you don't need an EVF to display that information. The 20D displays
    metering, aperture, shutter speed, focus indicators, AE lock, flash
    information, remaining burst count, and WB modification all through
    the viewfinder. They just omit, for some strange reason, ISO value.
    If they made the WB, burst count, and focus confirmation displays
    half-height and stuck an ISO indicator below them, I'd be a lot
    happier.


    Er, no, this information is visible in optical viewfinders in just
    about any DSLR. It's just that ISO information is always missing.
    The really funny thing is that Nikon used to provide this... on its
    film DSLRs! For some incomprehensible reason, they stopped displaying
    it on their digital models.
     
    Zed Pobre, Aug 4, 2005
    #11
  12. ThomasH

    ASAAR Guest

    I wasn't joking at all. The 'smiley' if it was there for any
    reason, might have been to indicate that I wasn't trying to
    proselytize on behalf of EVFs. I know that they aren't necessary to
    display that information, as the example I gave was not to replace
    DSLR's optical viewfinders with EVFs, but to add the information to
    the optical viewfinder's display.
    Having never used a 20D (or similar, capable DSLR from any
    manufacturer) I wasn't aware of what it does or doesn't display).
    But, from several Canon P&S's that I've used that had optical
    viewfinders, absolutely *no* information was provided in the
    viewfinders. The only way any information could be seen was in
    either the LCD display, or in a small monochrome display on the top
    of the camera. When you described the lack of an ISO display in the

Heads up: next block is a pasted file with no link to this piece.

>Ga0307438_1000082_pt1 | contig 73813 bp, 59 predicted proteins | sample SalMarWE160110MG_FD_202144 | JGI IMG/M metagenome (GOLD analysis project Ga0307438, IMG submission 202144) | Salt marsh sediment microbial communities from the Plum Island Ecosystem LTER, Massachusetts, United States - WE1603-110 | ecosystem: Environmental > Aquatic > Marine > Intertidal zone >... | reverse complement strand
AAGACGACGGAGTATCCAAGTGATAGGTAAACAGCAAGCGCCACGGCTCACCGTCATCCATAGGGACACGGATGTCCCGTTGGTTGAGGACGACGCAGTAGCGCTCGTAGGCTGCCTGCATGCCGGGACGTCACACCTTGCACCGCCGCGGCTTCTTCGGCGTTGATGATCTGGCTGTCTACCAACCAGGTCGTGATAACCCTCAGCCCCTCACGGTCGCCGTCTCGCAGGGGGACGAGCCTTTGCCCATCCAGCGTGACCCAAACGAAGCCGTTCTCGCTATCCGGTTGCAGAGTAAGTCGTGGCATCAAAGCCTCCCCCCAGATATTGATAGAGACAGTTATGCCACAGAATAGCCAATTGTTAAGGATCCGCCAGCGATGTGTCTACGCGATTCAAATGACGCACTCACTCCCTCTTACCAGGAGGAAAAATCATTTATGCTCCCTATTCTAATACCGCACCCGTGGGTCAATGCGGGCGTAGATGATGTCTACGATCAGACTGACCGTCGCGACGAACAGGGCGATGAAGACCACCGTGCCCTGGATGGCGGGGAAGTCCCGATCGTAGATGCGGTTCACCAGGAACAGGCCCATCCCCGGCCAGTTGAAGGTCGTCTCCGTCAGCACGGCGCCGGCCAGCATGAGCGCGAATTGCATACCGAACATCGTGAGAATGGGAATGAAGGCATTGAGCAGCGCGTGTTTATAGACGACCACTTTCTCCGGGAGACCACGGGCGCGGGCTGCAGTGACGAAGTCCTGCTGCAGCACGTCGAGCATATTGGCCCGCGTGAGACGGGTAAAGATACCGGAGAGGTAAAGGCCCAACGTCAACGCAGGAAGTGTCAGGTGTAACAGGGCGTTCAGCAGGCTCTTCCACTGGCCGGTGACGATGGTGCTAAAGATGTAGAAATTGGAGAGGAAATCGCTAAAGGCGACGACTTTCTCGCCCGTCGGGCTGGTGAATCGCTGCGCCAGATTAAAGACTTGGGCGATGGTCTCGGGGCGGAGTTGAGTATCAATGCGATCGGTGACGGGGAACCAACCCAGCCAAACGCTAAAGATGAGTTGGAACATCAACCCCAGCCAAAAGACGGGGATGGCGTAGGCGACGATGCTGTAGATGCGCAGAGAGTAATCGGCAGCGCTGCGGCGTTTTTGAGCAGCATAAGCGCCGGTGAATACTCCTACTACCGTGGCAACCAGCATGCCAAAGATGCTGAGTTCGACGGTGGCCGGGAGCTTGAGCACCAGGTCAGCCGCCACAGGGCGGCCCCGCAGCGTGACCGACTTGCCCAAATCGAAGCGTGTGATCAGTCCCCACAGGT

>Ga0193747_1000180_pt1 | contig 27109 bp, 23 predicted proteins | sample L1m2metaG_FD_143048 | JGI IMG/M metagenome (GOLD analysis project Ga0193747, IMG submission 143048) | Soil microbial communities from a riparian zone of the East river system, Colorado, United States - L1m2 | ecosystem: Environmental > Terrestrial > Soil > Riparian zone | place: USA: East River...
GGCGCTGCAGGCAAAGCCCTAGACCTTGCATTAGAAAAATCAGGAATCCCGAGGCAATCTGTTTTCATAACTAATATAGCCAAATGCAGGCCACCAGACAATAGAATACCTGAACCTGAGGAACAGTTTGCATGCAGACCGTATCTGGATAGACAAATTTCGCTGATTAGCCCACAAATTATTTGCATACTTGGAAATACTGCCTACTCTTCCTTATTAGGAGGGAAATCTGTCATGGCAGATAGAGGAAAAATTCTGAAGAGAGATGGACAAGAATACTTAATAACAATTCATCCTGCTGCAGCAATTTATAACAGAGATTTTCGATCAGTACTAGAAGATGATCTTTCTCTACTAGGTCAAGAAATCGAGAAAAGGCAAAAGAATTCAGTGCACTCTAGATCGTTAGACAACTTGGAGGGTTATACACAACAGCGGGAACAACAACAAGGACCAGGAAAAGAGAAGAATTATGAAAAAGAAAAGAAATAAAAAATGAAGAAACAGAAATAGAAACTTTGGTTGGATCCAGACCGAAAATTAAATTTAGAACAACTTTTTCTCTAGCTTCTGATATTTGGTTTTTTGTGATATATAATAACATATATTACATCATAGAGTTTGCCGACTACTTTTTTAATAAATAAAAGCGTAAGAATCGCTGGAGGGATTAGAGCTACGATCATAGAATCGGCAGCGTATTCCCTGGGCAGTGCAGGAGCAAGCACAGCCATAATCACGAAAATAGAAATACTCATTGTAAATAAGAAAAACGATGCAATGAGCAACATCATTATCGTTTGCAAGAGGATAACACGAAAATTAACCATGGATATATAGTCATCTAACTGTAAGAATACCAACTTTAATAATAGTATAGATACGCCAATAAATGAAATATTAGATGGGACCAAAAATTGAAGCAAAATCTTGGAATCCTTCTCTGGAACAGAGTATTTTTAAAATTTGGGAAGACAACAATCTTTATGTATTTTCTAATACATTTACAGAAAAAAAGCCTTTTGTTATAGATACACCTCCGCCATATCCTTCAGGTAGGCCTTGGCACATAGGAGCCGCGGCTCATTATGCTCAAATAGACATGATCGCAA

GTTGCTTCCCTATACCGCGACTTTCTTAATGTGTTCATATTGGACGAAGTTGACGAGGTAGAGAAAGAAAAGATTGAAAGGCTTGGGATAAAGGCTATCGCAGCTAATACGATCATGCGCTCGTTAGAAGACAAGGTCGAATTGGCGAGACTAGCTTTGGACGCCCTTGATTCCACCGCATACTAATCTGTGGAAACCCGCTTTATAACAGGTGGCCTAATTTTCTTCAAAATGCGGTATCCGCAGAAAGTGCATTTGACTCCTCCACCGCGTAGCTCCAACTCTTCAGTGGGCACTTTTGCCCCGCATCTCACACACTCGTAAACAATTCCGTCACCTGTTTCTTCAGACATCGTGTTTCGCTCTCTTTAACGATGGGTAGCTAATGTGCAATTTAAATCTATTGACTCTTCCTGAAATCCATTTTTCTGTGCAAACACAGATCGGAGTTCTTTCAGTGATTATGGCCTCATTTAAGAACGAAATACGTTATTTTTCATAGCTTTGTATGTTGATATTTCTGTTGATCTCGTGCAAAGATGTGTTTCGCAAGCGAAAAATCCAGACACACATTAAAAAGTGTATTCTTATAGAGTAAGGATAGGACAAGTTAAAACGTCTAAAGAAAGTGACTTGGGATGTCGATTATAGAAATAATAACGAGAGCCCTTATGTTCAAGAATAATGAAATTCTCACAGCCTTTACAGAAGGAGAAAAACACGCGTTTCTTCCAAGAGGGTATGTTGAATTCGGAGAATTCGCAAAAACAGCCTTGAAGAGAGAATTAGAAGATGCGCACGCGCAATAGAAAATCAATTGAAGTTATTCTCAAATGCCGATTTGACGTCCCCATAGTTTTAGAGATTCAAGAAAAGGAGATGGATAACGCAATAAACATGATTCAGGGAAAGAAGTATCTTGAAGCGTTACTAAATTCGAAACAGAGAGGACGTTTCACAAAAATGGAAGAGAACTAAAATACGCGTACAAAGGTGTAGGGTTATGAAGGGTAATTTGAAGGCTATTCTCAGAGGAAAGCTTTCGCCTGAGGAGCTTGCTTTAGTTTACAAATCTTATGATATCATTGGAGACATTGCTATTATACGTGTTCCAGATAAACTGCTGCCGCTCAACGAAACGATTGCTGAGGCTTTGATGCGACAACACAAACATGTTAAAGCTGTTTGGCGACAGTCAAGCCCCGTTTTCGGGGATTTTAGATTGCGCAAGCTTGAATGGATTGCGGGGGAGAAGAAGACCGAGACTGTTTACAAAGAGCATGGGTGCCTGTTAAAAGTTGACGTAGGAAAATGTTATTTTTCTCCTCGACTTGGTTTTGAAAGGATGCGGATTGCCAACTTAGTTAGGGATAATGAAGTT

viewfinder, adding that it could be seen in an LCD display on the
    top of the camera, but especially that "I've never seen *any* camera
    get this right", it sounded as if you were saying that you've never
    seen a camera that displayed ISO information using the viewfinder.
    As every EVF-using P&S I've seen is able to "get this right" by
    displaying ISO information in the viewfinder, it seemed reasonable
    to mention that *they* are examples of cameras that get it right.

    Had you mentioned in your earlier message any of the other data
    bits (WB, AE lock, flash, etc.) visible in the viewfinder, and that
    the lack of ISO was probably due to lack of space, my reply (if any)
    would not have been the same.

    You may have hit on the reason - not enough space. I imagine that
    the DSLRs (Canon, Nikon, etc.) provide far more data than used to be
    included in the viewfinder of Nikon's film DSLR <cough> :)

    Seems strange though, since the ISO was constant (until replaced
    by a different film). But with digital cameras, where the ISO could
    not only be easily changed at any time, but might even have
    different values depending on the camera's mode, it's more important
    to have an ISO reminder than with film SLRs.
     
    ASAAR, Aug 4, 2005
    #12
  13. ThomasH

    Skip M Guest

    I agree on the mirror lockup, it might as well not be there, as far as I am
    concerned, way to complicated to get to, and get out of, to use unless it is
    absolutely necessary.
     
    Skip M, Aug 5, 2005
    #13
  14. ThomasH

    measekite Guest

    I do not own either and do not intend to get a DSLR until the next
    revisions. But I did take a look at the Canon DRXT and the Nikon D50.
    I liked the Canon because it is 8MP, the lenses are somewhat cheaper and
    reviews claim that the digital electronics are more advanced. I liked
    the Nikon better from a look and feel aspect and it balanced much better
    in my hand. It just felt better and seemed to be better constructed.
    Too bad it is 6mp.

    I want to enlarge to at least 11x14 and feel the more MP the better.

    I thought the grip on the DRXT was poor so the only real Canon choice is
    the 20D and then you are battling price.
     
    measekite, Oct 3, 2005
    #14
    1. Advertisements

Ask a Question

Want to reply to this thread or ask your own question?

You'll need to choose a username for the site, which only take a couple of moments (here). After that, you can post your question and our members will help you out.